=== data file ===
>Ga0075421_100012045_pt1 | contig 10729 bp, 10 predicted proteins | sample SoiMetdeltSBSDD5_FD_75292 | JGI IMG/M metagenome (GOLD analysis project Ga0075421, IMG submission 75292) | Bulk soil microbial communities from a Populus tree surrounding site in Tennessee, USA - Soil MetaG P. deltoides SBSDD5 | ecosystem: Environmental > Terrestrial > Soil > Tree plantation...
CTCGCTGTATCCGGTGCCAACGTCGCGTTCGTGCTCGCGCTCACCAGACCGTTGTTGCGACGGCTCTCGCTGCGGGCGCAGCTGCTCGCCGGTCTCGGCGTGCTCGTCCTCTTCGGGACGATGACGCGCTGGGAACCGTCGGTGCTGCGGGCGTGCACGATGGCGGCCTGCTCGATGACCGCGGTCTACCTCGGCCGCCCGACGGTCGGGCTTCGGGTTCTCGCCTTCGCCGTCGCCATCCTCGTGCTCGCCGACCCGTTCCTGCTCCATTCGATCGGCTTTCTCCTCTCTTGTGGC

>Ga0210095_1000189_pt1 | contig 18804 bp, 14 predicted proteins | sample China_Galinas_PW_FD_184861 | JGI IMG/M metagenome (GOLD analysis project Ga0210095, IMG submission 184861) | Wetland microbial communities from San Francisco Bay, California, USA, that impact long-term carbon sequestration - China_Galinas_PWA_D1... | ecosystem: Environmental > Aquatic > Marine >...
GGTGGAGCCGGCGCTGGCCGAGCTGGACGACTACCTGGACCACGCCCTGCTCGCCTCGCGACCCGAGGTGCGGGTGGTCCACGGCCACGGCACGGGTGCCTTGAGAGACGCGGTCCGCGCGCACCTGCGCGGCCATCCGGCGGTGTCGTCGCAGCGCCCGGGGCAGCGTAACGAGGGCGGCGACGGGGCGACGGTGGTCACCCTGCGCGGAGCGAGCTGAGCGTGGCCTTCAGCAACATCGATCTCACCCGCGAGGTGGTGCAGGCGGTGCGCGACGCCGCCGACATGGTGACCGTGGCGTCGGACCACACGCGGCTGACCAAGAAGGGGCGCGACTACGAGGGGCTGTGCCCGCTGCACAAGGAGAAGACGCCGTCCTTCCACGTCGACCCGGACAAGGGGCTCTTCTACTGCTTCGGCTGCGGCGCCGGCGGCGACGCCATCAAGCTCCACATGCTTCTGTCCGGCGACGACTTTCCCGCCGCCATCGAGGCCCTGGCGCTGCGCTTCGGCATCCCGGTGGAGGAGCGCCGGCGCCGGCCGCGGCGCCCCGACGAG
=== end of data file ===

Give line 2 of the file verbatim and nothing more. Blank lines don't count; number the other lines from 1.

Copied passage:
CTCGCTGTATCCGGTGCCAACGTCGCGTTCGTGCTCGCGCTCACCAGACCGTTGTTGCGACGGCTCTCGCTGCGGGCGCAGCTGCTCGCCGGTCTCGGCGTGCTCGTCCTCTTCGGGACGATGACGCGCTGGGAACCGTCGGTGCTGCGGGCGTGCACGATGGCGGCCTGCTCGATGACCGCGGTCTACCTCGGCCGCCCGACGGTCGGGCTTCGGGTTCTCGCCTTCGCCGTCGCCATCCTCGTGCTCGCCGACCCGTTCCTGCTCCATTCGATCGGCTTTCTCCTCTCTTGTGGC